This was the one that I’d been most excited about as the summer of ’84 approached. Souvenir magazine ahoy! Novelization, thank you very much! Comic book adaptation, come to me! I confess that, during the 80s, I watched Temple of Doom an unhealthy amount of times. More times than I care to admit in public, anyway. I had a VHS copy that fairly screamed at me for mercy and begged for just a moment’s respite. I showed it the same consideration I had shown my copy of Raiders of the Lost Ark. Play, damn you, play! Mwah ha ha!
Iconic moments: Chilled monkey brains, mine-car chase, guy loses his heart.
Several million sequels later, it’s easy to forget just how fresh and original Wes Craven’s shocker was back then. Back in the days when Freddy Krueger was actually the bad guy, and scary, rather than the camp, wise-cracking, star of the show. How the mighty fell.
A Nightmare on Elm Street was the movie to see if you were at school in 1984. If you’d seen it, you were offically Cool™ and had the pleasure of spoiling it by telling everyone who hadn’t seen it the best bits. I was never Cool™ so I didn’t see it until it came out on video later that year. At which time I had done my best to forget all the best bits which had been related to me by someone who was clearly Cooler than me. But I did have a full-size quad poster just like that pictured above, which took pride of place on my bedroom wall. Damn, I wish I still had that poster. Great artwork. You just don’t see that anymore. Sigh.
Iconic moments: Squelchy stairs, Johnny Depp gets sucked into his bed, Freddy’s elongated arms.
Back in 1984, we didn’t really know who Arnold Schwarzenegger or James Cameron were. This was long before one took over California and the other took over the world. So The Terminator’s mix of sci-fi, action and an Uzi 9mm was quite the calling card for both.
Another movie that definitely upped your Cool-o-meter reading if you’d seen it. After this, you started to notice some of your friends walking along the street with sunglasses and blank stares, thinking they looked edgy and killing-machine-sent-from-the-future like. They didn’t, of course. They just looked stoned. It’s a look that works when you’ve been carved from Austrian granite, not so much when you’re a stringy teenager.
Of all the movies listed here, this is the one to watch if you want to bask in the cheesy glow of 80s fashion. Witness Sarah Connor’s hair, Kyle Reece’s trainer boots and the bouncy dancing in club Tech Noir. You just don’t see that anymore. Yay.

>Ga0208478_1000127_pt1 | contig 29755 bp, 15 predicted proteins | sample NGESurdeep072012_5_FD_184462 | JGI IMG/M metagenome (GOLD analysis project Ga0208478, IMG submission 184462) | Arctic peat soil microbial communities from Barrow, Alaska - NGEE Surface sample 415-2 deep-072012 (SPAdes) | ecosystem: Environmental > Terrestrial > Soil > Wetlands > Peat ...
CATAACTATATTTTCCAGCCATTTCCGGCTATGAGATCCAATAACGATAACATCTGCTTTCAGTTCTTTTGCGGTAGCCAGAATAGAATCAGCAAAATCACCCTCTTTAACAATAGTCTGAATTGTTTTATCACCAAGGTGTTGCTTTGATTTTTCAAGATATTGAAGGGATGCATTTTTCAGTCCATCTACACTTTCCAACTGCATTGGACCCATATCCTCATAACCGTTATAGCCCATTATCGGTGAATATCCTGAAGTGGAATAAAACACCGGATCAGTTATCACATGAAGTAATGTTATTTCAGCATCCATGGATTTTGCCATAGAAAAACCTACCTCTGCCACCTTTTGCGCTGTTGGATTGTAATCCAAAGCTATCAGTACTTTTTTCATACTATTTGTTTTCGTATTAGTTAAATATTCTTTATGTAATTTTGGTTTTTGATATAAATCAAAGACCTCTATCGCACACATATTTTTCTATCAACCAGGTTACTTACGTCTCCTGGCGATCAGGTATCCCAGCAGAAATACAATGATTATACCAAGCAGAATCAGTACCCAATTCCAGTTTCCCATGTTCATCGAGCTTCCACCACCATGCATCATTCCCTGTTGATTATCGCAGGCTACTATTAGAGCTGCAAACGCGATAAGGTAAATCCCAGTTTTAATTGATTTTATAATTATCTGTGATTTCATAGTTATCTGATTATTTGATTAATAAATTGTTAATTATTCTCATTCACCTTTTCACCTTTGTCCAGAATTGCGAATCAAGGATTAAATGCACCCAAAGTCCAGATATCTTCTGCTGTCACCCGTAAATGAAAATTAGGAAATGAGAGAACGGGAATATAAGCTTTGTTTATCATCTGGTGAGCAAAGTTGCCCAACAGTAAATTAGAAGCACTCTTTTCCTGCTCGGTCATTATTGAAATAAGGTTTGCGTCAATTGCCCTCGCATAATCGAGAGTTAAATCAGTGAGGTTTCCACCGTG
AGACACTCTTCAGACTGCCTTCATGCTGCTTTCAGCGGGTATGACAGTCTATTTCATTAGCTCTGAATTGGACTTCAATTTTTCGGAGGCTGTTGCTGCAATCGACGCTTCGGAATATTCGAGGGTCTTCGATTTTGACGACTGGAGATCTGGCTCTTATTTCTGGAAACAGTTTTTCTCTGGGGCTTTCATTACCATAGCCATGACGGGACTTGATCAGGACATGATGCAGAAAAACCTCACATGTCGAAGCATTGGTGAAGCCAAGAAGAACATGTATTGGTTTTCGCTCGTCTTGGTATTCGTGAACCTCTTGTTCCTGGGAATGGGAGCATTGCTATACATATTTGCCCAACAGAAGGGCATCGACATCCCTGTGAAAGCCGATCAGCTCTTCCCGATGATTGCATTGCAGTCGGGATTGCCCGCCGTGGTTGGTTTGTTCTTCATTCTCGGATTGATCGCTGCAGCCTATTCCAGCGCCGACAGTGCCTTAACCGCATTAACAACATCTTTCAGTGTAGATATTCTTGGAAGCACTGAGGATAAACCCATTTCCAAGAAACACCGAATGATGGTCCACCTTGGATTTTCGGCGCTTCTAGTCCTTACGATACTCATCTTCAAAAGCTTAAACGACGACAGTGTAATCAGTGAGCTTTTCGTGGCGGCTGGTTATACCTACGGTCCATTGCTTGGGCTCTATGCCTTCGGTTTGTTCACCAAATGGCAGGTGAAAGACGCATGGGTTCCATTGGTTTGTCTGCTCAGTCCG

Iconic moments: ‘Fuck you, asshole’, Tech Noir, advanced eye removal.
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Yaaaaay, you sure picked a bunch of true modern (well, kind of) classics!
Good choice, I love your list. As for The Terminator, for me, nearly thirty years on it is still the best film Schwarzenegger or James Cameron have made. Thanks for taking part.
Ah, the 80s. My glory years. I’ve actually seen every movie on this list. That may be a first for me at Celluloid Zombie. Do I get an award? Huh? Huh?
You’ll have to introduce your son to some of these gems.
Thanks for taking me back.
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Who doesn’t love ‘Terminator’? For some reason 1984 always reminds me of the great Apple commercial by Ridley Scott, I guess I just don’t remember much about the 80s as I didn’t watch that many movies in high school. Glad you’re taking part in this, Richard.
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I really wanted to do a year from the 80s but just didn’t make it happen. Many of your picks would have been on my list, mostly Terminator!
Excellent choices, Richard! A work colleague is reading this over my shoulder and he said he would have picked 1984 as well
The only one I haven’t seen is A Nightmare on Elm Street. I know the character of Freddy Krueger and that he enters children’s dreams but I don’t know much else… I’ve always been too scared to watch it!
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The 1980s would be my decade too Richard. Great choices and great year! Bet it was quite a job cutting the shortlist down to just five films! Argh! So many tough choices. That said, Ghostbusters and The Terminator would be near the top of my list – definitely.